• 20 Spot up drive
  • 20 Off screen drive
  • 70 Drive right
  • 0 Driving crossover
  • 0 Driving spin
  • 0 Driving step back
  • 0 Driving half spin
  • 0 Driving double crossover
  • 0 Driving behind the back
  • 0 Driving dribble hesitation
  • 0 Driving in and out
  • 75 No driving dribble move
  • 80 Attack strong on drive


  • 70 Shoot
  • 75 Touches
  • 99 Roll vs. pop
  • 0 Transition spot up
  • 1 Iso vs. elite defender
  • 11 Iso vs. good defender
  • 16 Iso vs. average defender
  • 32 Iso vs. poor defender
  • 99 Play discipline

Post game

  • 80 Post up
  • 25 Post shimmy shot
  • 5 Post face up
  • 85 Post back down
  • 50 Post aggressive backdown
  • 85 Shoot from post
  • 50 Post hook left
  • 85 Post hook right
  • 85 Post fade left
  • 0 Post fade right
  • 35 Post up and under
  • 0 Post hop shot
  • 0 Post step back shot
  • 25 Post drive
  • 20 Post spin
  • 0 Post drop step
  • 0 Post hop step


  • 20 Dish to open man
  • 0 Flashy pass
  • 0 Alley oop pass


  • 80 Pass interception
  • 95 Take charge
  • 45 On-ball steal
  • 92 Contest shot
  • 92 Block shot
  • 21 Foul
  • 10 Hard foul

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    On May 21st 1986 in the Western Conference Finals against the lakers Ralph scored 29 points grabbed 5 rebounds, 3 assists, 2 steals and a block also he hit the game winner to send them to the finals that day. Sadly his career was cut short because of injuries :(


    Good thing he’s in the HOF though.


    this card is how the 'random player' button was made


    Remeber when he caught the ball in midair and flipped it behind his head to win the gmae


    can't speedboost, terrible release


    And they got zydrunas as athletic as Ralph



    Lower Base: Set Shot 17
    Upper Release: Release 32
    Contested: Big
    Free Throw: Free Throw 6
    Leaner: Stiff 2
    Spin Jumper: Big
    Hop Jumper: Big


    Post Fade: Big
    Post Hook: Hook 3
    Post Hop Shot: Post Hop Shot 3
    Post Shimmy Fade: Shimmy Fade 2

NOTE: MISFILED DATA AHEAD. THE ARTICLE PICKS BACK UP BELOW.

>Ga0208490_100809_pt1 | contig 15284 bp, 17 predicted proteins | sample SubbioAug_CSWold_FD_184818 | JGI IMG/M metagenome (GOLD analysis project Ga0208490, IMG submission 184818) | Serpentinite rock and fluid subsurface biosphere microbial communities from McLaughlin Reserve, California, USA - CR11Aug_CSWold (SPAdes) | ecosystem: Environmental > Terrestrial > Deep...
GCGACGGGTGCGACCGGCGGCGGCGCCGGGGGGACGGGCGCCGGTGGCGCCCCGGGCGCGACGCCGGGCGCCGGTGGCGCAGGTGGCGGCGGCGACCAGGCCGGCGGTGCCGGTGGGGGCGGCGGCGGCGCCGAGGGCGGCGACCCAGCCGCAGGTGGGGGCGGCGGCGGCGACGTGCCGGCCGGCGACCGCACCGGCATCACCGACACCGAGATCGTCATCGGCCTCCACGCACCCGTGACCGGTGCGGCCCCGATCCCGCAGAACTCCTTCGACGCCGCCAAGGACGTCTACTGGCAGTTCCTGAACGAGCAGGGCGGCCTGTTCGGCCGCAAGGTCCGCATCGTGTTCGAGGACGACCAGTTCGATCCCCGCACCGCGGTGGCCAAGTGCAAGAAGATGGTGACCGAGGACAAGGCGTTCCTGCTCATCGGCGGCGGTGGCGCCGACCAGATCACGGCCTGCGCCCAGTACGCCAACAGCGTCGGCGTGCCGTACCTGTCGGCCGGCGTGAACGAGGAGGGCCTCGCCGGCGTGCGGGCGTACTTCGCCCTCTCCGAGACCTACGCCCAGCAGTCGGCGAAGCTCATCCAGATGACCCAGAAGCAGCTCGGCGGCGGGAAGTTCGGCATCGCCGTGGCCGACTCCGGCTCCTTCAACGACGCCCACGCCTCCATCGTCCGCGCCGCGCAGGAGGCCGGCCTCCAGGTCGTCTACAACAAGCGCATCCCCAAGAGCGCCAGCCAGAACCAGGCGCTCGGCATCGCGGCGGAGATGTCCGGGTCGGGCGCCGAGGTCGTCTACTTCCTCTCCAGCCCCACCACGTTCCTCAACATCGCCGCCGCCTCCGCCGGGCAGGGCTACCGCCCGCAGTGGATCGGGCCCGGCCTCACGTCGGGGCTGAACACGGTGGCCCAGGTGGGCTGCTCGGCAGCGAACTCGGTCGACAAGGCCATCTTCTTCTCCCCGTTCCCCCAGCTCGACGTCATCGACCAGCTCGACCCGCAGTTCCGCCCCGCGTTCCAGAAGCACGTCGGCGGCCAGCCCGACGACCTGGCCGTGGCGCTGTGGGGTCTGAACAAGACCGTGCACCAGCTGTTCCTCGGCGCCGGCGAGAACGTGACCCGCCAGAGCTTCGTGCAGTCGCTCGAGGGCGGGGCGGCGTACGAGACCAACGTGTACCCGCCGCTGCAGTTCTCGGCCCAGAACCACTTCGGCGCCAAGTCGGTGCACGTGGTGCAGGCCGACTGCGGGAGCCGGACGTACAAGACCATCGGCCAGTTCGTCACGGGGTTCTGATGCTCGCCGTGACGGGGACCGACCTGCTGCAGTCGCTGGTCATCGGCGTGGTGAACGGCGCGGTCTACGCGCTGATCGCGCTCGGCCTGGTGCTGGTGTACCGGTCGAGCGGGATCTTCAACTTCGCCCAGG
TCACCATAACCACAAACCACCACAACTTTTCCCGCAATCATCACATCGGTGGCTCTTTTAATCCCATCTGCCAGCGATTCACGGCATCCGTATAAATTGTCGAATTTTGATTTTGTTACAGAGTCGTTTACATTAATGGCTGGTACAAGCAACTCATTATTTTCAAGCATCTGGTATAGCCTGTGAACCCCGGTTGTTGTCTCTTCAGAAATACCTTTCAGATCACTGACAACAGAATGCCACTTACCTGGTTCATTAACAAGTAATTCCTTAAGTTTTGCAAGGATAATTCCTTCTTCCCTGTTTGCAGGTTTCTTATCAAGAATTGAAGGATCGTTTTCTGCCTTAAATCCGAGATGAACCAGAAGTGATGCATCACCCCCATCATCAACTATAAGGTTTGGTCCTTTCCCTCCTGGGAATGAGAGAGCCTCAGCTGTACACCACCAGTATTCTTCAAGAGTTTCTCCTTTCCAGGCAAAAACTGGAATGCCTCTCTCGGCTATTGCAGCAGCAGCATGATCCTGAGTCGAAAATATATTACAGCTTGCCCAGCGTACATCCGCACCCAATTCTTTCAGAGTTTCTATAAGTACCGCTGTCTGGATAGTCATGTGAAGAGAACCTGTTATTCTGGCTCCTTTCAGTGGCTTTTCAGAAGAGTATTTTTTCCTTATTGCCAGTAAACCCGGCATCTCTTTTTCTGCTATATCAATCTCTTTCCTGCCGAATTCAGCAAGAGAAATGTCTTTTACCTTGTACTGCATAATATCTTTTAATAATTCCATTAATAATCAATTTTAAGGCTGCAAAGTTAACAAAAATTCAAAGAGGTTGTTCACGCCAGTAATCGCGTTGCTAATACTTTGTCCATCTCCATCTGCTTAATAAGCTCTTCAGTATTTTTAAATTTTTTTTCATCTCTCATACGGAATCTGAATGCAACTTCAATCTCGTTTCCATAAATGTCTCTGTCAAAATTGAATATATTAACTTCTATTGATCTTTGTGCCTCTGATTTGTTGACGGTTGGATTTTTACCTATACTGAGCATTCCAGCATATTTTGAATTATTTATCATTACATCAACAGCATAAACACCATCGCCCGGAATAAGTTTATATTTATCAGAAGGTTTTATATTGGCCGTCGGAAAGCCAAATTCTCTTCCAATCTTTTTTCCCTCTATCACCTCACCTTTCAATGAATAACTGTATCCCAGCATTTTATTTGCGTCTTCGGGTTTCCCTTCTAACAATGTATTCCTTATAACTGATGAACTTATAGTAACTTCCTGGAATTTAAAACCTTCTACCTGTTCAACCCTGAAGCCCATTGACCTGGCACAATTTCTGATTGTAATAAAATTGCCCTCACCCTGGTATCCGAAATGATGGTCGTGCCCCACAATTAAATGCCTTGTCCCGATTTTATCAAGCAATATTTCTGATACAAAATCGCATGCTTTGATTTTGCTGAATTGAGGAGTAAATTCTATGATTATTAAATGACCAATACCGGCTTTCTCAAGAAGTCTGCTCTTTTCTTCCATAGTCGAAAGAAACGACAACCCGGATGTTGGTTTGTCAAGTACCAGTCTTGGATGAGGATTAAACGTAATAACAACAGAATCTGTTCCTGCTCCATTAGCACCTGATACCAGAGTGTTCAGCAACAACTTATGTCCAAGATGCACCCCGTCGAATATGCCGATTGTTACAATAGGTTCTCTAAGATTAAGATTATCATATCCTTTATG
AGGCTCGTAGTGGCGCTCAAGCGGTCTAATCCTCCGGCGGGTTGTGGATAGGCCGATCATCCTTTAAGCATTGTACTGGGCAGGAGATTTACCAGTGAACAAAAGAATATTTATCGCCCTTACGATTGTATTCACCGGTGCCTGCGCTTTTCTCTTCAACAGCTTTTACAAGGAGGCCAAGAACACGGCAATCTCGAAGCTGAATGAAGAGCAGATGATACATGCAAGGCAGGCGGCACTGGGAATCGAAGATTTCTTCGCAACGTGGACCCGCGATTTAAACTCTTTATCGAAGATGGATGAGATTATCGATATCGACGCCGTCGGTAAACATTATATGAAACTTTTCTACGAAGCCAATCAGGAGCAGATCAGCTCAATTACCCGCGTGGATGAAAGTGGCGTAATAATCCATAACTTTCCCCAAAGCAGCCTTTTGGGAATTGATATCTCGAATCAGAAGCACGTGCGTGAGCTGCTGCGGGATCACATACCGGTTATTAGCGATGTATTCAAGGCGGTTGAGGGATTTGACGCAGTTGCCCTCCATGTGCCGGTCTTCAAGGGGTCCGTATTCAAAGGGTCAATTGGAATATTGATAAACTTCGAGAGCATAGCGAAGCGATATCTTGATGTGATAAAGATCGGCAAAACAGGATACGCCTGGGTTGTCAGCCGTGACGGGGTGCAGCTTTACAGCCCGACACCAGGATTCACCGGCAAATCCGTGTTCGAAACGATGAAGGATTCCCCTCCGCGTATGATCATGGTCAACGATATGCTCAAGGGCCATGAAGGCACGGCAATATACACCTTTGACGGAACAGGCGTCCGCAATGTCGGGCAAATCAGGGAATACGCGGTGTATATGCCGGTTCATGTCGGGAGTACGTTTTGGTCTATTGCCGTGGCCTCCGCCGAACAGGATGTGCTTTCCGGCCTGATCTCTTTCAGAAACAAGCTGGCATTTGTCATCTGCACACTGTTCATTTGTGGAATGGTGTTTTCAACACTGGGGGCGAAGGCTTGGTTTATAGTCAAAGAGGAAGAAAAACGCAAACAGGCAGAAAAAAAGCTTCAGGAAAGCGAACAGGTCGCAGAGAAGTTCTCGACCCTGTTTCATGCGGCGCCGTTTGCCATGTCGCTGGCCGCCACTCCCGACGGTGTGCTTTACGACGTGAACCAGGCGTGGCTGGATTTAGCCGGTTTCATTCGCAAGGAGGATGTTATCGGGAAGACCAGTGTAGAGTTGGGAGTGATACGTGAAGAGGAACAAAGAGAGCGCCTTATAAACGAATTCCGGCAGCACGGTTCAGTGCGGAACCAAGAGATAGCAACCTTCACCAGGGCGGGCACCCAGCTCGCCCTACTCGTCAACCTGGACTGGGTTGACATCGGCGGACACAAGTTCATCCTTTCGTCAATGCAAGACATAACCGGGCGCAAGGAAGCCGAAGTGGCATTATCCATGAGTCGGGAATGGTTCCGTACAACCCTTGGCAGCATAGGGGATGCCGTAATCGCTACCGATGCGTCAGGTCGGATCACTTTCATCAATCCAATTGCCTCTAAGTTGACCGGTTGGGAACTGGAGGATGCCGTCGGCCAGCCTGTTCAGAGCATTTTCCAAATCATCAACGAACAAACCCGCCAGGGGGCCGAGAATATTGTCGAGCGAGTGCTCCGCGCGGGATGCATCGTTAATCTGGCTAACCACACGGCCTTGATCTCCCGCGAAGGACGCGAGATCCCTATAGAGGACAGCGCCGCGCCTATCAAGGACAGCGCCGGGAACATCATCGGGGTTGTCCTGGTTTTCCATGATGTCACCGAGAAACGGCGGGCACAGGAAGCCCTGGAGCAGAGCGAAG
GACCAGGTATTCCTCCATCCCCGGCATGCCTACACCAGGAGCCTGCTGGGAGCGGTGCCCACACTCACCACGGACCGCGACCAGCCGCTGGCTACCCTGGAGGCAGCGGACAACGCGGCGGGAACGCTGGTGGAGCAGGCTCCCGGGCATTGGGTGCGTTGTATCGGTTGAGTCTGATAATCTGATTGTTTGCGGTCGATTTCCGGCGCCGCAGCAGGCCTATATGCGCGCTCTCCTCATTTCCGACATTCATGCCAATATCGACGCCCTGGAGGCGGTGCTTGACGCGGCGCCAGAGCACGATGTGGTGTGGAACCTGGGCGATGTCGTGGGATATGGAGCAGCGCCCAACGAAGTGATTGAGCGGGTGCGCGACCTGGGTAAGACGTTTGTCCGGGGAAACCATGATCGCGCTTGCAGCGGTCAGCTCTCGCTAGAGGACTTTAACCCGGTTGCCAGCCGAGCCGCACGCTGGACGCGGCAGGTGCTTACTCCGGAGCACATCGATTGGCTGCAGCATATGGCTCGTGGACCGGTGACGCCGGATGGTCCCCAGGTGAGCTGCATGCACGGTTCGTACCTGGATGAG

Post Spin Shot: Big

    Dribble Moves

    Dribble Style: Base
    Size Up Packages: Normal 1
    Moving Crossover: Basic 1
    Moving Behind The Back: Basic 2
    Moving Spin: Basic 1
    Moving Hesitation: Basic 1
    Triple Threat Style: Normal 7


    Dominant Hand: Right
    Dominant Dunk Hand: Right


    Layup Package: Dominant Big
    Go To Dunk: Under Basket Regular
    Dunk Pack 1: Big Man off One
    Dunk Pack 2: None


    Did you know that he has a wingspan of 7'2 #randomwingspans


    With 37 inch vertical


    And 2k still give him tiny T Rex arms.


    This guy can’t speed boost either


    Did you know the Rockets could have traded him for Michael Jordan, but declined the offer? #Randomfacts shoutout @Kaws


    No not really it’s was a offer to the blazers for Clyde and the 2nd pick for Ralph so he wouldn’t have went to the bulls.


    Imagine if the Rockets did that and got MJ, Hakeem, and Drexler. That would be unreal.


    Damn why you out here tryna expose me like that lol jk

    Show 2 replies...

    Not i just wanna correct people but if you don’t want me to it’s aight.


    Naw you good I’m just joking around with you lol

    Show 1 more reply...

    I mean the blazers offered that


    nobody cares


    nobody cares


    Man has got T-rex arms


    2k this man is a pf hakeem played center


    He only played PF because Hakeem was there. Before and after Hakeem he played Center, including his most impressive season when he won the 1983 ROY.


    Oh wait nvm for some of his years he was a pf.